Well said David. The ethics of understanding that because one can do something does not mean one should do something goes beyond this arena. It also applies to the use of power. For example, is it possible as a church community to shun and shame people in their sphere of influence? Yes. Can this lead to people committing suicide, taking drugs for sedation, breaking up families? Yes. Then the question becomes, if we have this much power, should we be using it? It is again like driving a car. Just because a car is capable of driving at 140 kms… Read more »

Cynthia
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Cynthia

“The writers of the Nuffield document should be applauded for their willingness to say that “can” does not automatically lead to “should.””

Anyone who has spent time in the intensive care units of major hospitals – like UVA, where I did CPE, or has visited the highest care nursing units of a retirement community can attest to that. At both beginning and end of life, there are many difficult areas of decision between ‘can’ and ‘should.’

I sometimes think we are more merciful to our aged and suffering pets than to people.

The Anglican Scotist
Guest

I cannot believe the tenor of these comments.

What is keeping you from employing available technology to save preemies where there is a chance so far as we can tell? Is it merely a cost/benefit analysis? Ought we even make such decisions from within a consequentialist or utilitarian framework?

Cheryl Clough
Guest

My previous husband’s other son was the youngest premature baby to survive in Australia at the time. He survived despite having nearly every single complication a premature baby can have. Whole text books were written about him. That is why the loss of his second child, his little girl hurt so much. That is why I find people who throw the guilt of “you should have tried” without checking the facts cruel and heartless. And where is the outrage at children dying of starvation, of preventable illnesses, or being permanently handicapped, for the sake of a few dollars per day… Read more »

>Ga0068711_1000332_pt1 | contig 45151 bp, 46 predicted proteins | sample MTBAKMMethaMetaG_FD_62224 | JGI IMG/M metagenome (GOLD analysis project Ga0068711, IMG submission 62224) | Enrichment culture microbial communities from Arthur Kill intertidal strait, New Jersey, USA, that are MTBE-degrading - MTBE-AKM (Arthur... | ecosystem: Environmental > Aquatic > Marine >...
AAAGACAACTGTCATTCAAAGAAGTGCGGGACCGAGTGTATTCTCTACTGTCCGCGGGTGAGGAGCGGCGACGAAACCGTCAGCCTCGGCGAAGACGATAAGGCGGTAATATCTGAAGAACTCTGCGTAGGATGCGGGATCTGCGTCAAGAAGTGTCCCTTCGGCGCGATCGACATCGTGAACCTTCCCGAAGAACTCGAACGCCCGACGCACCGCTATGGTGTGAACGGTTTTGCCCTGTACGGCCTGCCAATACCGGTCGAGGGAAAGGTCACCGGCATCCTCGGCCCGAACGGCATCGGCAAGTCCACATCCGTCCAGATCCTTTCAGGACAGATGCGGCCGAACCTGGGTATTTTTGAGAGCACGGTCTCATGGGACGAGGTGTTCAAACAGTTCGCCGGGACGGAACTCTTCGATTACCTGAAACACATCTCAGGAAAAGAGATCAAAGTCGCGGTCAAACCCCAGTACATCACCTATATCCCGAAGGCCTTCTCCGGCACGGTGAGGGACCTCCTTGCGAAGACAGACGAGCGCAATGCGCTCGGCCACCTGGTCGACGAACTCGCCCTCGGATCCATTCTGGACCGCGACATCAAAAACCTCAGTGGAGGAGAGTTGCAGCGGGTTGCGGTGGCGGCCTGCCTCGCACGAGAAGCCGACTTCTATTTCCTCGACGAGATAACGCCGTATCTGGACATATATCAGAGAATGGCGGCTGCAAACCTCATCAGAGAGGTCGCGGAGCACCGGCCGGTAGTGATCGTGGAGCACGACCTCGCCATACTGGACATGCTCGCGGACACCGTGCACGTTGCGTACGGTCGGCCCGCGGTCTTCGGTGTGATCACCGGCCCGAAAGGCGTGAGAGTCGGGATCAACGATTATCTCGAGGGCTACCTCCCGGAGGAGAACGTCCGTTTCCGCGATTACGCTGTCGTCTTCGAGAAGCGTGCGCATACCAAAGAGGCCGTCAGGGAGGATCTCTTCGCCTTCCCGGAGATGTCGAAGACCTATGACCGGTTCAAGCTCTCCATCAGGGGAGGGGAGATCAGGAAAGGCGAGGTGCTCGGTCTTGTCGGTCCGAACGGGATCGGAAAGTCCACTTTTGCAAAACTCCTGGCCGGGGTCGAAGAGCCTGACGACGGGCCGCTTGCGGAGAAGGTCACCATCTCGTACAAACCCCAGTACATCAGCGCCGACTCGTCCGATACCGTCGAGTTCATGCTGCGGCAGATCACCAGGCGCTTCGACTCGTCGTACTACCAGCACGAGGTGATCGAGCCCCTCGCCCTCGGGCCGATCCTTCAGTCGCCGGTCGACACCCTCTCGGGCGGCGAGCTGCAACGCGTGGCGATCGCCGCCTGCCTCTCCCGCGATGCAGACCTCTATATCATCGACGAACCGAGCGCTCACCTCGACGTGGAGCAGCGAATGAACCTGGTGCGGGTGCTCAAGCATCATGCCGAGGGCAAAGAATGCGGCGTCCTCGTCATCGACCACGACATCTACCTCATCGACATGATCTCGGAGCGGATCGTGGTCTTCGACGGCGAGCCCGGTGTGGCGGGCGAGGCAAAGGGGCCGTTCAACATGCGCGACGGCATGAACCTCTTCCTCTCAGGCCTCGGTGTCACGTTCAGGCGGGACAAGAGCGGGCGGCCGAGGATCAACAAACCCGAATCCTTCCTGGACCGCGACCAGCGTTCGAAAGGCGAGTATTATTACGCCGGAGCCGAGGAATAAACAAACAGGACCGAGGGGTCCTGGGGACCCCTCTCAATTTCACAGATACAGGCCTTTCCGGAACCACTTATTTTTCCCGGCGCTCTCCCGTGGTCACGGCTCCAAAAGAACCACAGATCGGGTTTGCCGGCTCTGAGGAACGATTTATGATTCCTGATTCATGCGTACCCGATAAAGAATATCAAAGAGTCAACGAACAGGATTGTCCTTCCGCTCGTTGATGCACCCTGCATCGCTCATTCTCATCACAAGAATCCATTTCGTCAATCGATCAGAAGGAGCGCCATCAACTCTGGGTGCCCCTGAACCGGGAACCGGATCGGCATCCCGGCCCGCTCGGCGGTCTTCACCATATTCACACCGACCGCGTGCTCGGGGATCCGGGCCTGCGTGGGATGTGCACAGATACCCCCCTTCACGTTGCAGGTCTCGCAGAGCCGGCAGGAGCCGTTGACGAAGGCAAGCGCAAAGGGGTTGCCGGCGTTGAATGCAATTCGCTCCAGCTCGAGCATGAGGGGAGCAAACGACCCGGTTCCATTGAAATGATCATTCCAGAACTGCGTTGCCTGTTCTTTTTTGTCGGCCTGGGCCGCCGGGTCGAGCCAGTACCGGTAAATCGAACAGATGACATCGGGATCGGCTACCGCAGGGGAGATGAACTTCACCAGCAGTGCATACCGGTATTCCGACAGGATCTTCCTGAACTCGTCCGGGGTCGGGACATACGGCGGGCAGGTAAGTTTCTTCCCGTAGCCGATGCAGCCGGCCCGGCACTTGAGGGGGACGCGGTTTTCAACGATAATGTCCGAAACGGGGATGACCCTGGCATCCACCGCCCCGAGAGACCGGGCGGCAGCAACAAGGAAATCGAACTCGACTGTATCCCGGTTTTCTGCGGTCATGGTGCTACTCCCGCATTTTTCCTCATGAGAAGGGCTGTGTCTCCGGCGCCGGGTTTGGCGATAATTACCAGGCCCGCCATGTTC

Sean Doherty
Guest

The bishops seem to conflate witholding treatment when it would be “futile” (the baby will die soon anyway) and when it would be “unduly burdensome” (the baby might not die if treatment is administered). Surely there is a significant difference. Burdensome for whom? And what and whose measure of burdensomeness is being used? Can any system of mensuration really tell us the tipping point at which life ceases to be worth living, if life is a gift not a possession?

DaveW
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DaveW

Yes a very good point!! by Sean Doherty

Cheryl Clough
Guest

Life is a gift and not a possession. Life should be treated with reverence. Who are we to judge when a life is worth living and acknowledging and when it should be shunted to one side?

A noble sentiment.

Let’s start applying it to the afflicted and eunuchs, including GLBTs. Their life is a gift from God. Who are we to deny spiritual resusitation and technology? Or to judge who will live or die in God at the end of their journey?

Sean Doherty
Guest

Dear Cheryl

I am not sure that life being a creaturely gift translates to “total autonomy to do what I want”. Quite the opposite in fact. I am very happy to discuss gender dysphoria and same-sex attraction although this is probably not the place for it as it would be somewhat off-topic!

S

Christopher Shell
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Christopher Shell

There’s a danger of confusing life with lifestyle. Life is a gift; lifestyle is a choice: not all choices are eqully beneficial; smoe may be positively beneficial, others positively harmful.

For example, in the abortion ‘debate’ one person’s entire life is weighed against another person’s transient lifestyle. It is obvious which is the weightier of the two – except to those who have the power to apply the law to their own advantage and the advantage of their like.

laurence roberts
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laurence roberts

‘Can any system of mensuration really tell us the tipping point at which life ceases to be worth living, if life is a gift not a possession?’ Yes, I doubt there is such a sytem. So decision-making is hard, and needs to be personal, sensitive,& collaborative,as well as professional, clinical, technical. I believe this means letting these tough situations and decisions be influenced, by ‘soul’. Not soulless. Soul to me, means listening at the centre & to the centre;& from the centre. Even trying to be open to the infant (infans), being with her or him, seeking to intuit their… Read more »

laurence roberts
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laurence roberts